6 year-end tax tips

If you aren’t vigilant, Uncle Sam has a way of taking a big bite out your portfolio.

And with 2016 winding down, time is running out for investors to take steps to lower their tax bill next April.

So before the buzzer sounds on this year, here are six year-end tax tips that, in my opinion, may help minimize the tax hit to your hard-won returns.


1) Tax Loss Harvesting

It’s been a volatile year in the stock market, and you may have some positions underwater.

If so, one way to reduce your tax liability is through tax-loss harvesting.

The basic idea is to sell losing investments before year-end to reduce the tax liability on capital gains on your winning investments.

Should you decide to buy back the security later, make sure you consult with a tax attorney first.

The IRS does not allow dumping a stock for tax purposes and turning immediately around and buying it back, a so-called wash sale.

There is usually a waiting period depending on the investment involved.

2) Capital distributions

You might also consider checking into whether your mutual funds or ETFs are making capital gain distributions before year-end.

Oftentimes a fund manager will decide to sell a stock to lock in profits or to raise cash for shareholder redemptions.

In such cases, the fund will then distribute at least 95% of the gains to shareholders and that’s a taxable event.

If the fund has already delivered robust returns in 2016 and you were considering selling it in 2017, it may make sense to sell before the record date of that capital gain distribution.

3) Dividends

That same advice also holds for dividends. Check out the dates your fund is scheduled to pay out dividends.

If you hold a fund that will pay a dividend before December 31, you may want to do some math.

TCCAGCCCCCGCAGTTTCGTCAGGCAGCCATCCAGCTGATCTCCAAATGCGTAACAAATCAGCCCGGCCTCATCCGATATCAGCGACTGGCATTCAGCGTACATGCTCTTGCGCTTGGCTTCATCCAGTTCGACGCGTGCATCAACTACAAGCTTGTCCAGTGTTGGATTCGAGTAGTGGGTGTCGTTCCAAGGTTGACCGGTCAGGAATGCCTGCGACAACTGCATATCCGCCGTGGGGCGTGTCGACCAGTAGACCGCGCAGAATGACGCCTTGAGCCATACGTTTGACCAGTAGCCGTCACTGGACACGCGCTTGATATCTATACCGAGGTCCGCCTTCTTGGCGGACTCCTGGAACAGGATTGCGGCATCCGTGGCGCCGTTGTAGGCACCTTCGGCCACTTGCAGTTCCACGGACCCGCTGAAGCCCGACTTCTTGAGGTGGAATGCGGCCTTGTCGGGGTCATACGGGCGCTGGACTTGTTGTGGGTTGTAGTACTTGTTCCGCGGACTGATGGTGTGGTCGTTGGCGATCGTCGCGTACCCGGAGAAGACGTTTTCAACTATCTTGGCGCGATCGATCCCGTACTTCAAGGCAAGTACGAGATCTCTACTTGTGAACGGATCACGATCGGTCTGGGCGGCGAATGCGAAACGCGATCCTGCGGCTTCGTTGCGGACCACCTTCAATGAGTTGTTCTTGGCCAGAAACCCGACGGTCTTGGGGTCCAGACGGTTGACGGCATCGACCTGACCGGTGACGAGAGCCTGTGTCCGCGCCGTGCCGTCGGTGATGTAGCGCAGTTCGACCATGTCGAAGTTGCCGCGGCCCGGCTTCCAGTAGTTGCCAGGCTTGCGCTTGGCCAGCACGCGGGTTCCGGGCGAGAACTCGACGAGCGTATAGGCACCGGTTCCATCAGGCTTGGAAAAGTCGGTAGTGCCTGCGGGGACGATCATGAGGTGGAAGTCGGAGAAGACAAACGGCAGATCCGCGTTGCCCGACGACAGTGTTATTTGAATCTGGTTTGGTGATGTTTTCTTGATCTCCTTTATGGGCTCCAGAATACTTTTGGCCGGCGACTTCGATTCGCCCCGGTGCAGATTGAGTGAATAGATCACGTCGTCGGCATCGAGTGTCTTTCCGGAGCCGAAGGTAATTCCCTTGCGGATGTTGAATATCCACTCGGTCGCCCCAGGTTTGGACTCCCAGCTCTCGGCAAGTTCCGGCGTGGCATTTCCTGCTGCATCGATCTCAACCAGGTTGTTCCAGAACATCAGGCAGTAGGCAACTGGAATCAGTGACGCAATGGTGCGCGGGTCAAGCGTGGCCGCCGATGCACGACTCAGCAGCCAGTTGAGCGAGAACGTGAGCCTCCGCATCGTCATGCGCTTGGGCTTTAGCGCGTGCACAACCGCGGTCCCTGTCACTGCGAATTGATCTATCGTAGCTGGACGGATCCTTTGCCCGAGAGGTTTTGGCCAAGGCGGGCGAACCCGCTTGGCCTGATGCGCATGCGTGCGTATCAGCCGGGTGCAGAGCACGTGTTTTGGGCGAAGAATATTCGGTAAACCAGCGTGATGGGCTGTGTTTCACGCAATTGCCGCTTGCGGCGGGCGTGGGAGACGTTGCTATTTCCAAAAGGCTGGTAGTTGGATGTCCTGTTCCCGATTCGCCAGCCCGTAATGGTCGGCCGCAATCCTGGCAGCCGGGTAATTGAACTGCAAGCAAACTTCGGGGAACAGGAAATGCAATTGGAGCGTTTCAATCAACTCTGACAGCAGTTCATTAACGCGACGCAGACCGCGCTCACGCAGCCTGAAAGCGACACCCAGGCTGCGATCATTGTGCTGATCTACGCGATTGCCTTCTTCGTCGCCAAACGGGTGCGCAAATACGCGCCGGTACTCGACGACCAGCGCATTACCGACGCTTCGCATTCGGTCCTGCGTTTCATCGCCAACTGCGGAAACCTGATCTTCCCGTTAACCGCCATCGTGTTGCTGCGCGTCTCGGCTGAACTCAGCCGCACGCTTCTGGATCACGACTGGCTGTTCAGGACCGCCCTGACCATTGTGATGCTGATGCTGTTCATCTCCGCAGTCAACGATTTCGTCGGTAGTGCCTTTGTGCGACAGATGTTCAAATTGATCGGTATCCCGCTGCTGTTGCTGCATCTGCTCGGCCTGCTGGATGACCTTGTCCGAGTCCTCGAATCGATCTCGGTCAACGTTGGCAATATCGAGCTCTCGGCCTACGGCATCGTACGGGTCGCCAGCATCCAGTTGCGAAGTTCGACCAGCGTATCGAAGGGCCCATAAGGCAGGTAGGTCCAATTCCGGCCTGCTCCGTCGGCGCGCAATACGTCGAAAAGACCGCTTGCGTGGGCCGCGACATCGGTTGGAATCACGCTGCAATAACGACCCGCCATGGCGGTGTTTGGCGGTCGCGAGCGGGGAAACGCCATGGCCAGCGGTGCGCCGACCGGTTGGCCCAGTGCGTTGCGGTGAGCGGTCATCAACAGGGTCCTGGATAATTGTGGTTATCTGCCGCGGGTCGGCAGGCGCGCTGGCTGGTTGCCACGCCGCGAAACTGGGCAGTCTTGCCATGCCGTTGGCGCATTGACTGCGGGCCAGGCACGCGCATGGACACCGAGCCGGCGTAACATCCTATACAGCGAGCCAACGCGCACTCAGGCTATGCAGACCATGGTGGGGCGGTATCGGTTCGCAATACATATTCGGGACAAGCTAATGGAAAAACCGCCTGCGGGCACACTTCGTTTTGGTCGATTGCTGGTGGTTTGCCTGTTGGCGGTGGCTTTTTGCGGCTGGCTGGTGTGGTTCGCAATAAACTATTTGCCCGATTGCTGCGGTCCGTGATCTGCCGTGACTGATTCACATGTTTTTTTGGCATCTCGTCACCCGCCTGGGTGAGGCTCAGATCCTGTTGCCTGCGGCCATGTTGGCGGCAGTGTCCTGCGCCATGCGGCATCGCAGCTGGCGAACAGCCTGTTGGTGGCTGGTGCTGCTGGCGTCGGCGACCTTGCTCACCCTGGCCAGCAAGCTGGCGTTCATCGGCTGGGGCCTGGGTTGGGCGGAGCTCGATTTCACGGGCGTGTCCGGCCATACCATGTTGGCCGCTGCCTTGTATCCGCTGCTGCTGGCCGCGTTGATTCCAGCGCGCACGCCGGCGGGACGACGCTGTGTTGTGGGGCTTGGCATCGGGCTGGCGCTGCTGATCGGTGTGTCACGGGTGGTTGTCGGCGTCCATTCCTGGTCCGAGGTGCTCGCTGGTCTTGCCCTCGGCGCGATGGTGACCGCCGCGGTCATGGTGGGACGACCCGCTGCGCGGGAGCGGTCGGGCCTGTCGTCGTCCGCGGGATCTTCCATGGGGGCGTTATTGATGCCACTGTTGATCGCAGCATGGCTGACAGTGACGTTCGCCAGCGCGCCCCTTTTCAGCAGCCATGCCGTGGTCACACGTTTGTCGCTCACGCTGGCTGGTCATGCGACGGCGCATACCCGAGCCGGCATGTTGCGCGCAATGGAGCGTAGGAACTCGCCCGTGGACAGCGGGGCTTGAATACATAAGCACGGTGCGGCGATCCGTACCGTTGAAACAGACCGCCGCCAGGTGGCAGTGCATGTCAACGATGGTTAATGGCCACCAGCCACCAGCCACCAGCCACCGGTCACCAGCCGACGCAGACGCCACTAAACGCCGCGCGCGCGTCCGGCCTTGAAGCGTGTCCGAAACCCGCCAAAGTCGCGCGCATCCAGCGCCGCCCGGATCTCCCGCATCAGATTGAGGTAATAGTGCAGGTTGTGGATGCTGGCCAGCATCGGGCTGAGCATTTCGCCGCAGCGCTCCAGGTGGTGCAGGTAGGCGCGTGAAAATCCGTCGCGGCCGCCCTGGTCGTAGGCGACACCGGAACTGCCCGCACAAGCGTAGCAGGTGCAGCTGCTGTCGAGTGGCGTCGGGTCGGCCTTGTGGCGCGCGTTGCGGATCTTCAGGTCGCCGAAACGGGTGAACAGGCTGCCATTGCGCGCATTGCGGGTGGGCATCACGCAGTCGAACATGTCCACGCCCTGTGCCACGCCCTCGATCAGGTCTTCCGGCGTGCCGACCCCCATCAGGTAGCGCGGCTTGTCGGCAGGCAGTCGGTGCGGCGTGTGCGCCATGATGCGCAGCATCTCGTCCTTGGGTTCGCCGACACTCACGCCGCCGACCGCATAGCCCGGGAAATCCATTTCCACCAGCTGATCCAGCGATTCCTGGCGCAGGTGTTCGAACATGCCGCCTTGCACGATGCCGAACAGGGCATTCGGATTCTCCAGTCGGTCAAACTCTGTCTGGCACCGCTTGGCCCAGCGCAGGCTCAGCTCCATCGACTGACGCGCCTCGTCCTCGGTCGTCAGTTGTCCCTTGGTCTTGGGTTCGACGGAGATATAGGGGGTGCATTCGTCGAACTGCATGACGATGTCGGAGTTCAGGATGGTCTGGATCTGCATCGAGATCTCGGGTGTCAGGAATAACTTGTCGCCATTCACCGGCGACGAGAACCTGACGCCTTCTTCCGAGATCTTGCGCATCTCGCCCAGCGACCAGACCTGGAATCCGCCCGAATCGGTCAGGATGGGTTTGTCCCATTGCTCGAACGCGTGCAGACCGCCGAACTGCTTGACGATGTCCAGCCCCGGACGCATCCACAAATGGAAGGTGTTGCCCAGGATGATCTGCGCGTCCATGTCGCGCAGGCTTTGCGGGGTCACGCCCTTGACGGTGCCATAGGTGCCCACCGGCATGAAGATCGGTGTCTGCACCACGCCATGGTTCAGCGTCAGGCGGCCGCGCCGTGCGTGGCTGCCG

Compare the tax hit of recognizing a dividend payout against the capital gain tax hit you would absorb should you sell off the entire investment.

If the fund has already delivered handsome returns and you were thinking of selling at some point anyway, it might make sense to unload the investment in 2016, and before that dividend distribution, to lower your tax bill.

4) Retirement contributions

If you plan to max out on your contributions to your 401(k) or an IRA to save on a tax-deferred basis and lower your 2016 tax bill, now is the time.

Contributions to your 401(k) or other retirement plans need to be made by December 31.

The 2016 contribution limit is $18,000, or $24,000 for people age 50 or older.

5) Charitable giving

Writing a check to a charity is a tried and true tax savings strategy late in the year.

However, some investors also opt to donate stocks and bonds to a worthy cause.

The tax advantage is two-fold: You can deduct the current market value of the asset from your taxable income and you don’t have to worry about paying any tax on capital appreciation that you may have accumulated.

6) Flexible spending accounts

These flex plans allow employers to set aside money on a pre-tax basis to pay child care or medical bills.

Trouble is, these accounts follow the “use it or lose” rule.

So if you are concerned you won’t be able to spend the money in the account before the end of the year, all may not be lost.

The IRS does allow a grace period for this set-aside money until March 15. Check to see if your employer has adopted this program.

With a little bit of effort and planning, you may be able to lower your 2016 tax bill.

Why leave money on the table if you don’t need to?

Photo Credit: Tax Credits via Flickr Creative Commons

DISCLAIMER: The information contained in this article is general in nature and is not intended as specific advice. Neither Covestor Limited nor its representatives are qualified to or engaged in rendering tax, accounting or legal advice. This material has been prepared for informational purposes only, and is not intended to provide, and should not be relied on for, tax, accounting or legal advice. You should consult a qualified professional regarding the effect of such considerations on the matters covered in this article or before engaging in any of the courses of action or transactions discussed in this article.